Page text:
Thursday, June 28, 2012

Book Review: Elves and Goblins: Perspectives of a Father's Rebellion

by: Rex Jameson

Available at Amazon and Barnes & Noble

Synopsis: (Goodreads)
The elves have spent the last three hundred years in quiet martyrdom while the goblins have built their towns and great markets. At first, the elven sacrifices had seemed worth it for the sake of peace. No more war would mean greater prosperity, and everyone would benefit. But as the goblins' success grew, so did their persecution and isolation of the elves. Without jobs, money or hope, the elven population declined, and the goblin men herded them into camps far from the great trees, universities, and streets of the bustling goblin towns. A fatal disease now spreads in the melancholy camps, taking the husbands, wives, sons, and daughters of the decimated race. And as a father looks into the eyes of his dying son, the last of his line, he realizes he has no choice but to break the centuries-long truce.


"Elves and Goblins: Perspectives of a Father's Rebellion" is a 14,500 word (approx. 58 pages) novelette and followup to "Angels and Demons: Perspectives of a Violent Afterlife". "Elves and Goblins" is a distinct work from its predecessor that presents perspectives of a father's journey to find a cure for his son.

PRODUCT WARNING: This work contains graphic violence and alludes to sexual activity. It also has guns, grisly alternative uses for kitchen cutlery, and some naked goblins who deserve what's coming to them.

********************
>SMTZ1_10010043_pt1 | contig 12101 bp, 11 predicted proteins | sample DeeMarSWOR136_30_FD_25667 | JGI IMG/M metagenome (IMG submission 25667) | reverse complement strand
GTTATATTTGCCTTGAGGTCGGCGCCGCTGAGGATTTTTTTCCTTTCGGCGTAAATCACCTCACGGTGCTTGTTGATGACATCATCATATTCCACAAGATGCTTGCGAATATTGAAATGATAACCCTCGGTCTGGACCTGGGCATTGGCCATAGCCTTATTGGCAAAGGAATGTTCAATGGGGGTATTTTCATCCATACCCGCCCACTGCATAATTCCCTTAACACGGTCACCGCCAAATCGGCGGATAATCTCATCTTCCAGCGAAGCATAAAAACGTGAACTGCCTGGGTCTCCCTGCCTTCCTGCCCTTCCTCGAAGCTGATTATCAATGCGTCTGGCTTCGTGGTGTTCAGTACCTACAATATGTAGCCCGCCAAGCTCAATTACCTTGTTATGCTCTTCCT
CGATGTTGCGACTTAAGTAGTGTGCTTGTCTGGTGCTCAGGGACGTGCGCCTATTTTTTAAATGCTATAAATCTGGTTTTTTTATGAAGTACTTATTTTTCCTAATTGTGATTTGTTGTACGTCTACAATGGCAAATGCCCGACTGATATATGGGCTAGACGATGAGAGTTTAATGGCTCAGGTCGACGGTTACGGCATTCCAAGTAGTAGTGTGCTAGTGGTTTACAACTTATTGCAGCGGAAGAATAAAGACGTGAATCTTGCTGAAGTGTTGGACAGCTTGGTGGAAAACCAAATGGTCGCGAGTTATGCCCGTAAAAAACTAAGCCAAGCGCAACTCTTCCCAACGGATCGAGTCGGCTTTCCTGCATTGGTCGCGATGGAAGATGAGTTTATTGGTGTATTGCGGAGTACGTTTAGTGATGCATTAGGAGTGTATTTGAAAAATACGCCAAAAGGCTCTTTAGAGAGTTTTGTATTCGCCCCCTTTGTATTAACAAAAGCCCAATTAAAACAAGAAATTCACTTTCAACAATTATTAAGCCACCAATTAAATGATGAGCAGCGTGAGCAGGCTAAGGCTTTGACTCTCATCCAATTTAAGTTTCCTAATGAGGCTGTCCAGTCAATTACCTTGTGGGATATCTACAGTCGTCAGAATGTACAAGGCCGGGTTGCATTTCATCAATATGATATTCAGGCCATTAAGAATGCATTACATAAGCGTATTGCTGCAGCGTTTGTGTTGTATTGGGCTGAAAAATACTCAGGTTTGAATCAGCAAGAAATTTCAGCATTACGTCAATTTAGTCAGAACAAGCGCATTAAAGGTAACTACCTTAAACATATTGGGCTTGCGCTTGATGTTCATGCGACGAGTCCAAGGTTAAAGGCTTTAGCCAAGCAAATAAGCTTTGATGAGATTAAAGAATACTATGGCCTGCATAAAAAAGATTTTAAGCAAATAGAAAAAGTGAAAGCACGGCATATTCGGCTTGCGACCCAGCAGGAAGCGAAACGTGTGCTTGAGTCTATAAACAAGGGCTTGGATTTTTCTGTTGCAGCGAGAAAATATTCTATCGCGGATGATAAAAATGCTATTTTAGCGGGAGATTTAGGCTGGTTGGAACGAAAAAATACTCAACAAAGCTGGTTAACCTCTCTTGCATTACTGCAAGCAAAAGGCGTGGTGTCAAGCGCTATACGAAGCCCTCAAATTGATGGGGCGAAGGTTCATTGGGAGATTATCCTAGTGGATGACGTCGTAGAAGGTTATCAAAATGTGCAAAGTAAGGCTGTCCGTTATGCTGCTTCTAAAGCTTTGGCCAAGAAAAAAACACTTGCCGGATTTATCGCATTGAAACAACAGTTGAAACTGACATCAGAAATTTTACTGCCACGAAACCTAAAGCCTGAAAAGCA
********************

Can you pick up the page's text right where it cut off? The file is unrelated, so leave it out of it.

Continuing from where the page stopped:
The product warning made me chuckle, but the story did not. It was dead serious about a group of people being pushed to the fringes of society. Having their rights removed so slowly that they barely noticed until it was too late. For example, Rex writes about how the Elves were denied drivers' licenses because the Goblins told them they were low on laminating supplies. Then the Goblins issue a study that finds that Elves can't drive at night, so maybe they shouldn't drive at all.

The elves don't even get to call their town a's a camp. Because towns get to have rights and medical care. The main character used to be a warrior, but there is no need for warriors in the Goblin world. Oh the goblins are peaceful people you say? Not necessarily. They have machinery to take up the slack should they have need. So are the Elves allowed to educate themselves, to find a place in society?

This book is eerie when you bear in mind what is going on in our own society. It just feels like we are moving backwards in so many ways. As if this story is a warning about where things can end up.


  1. Thanks for the review, Angie! I really appreciate that you look into the innards of the story and see the parallels that I wanted to draw on. Thanks for being such an attentive reader!!

  2. Wow! I can truly feel the tragedy of this tale and couldn't agree with you more in the possibilities that we humans create with our intolerances.


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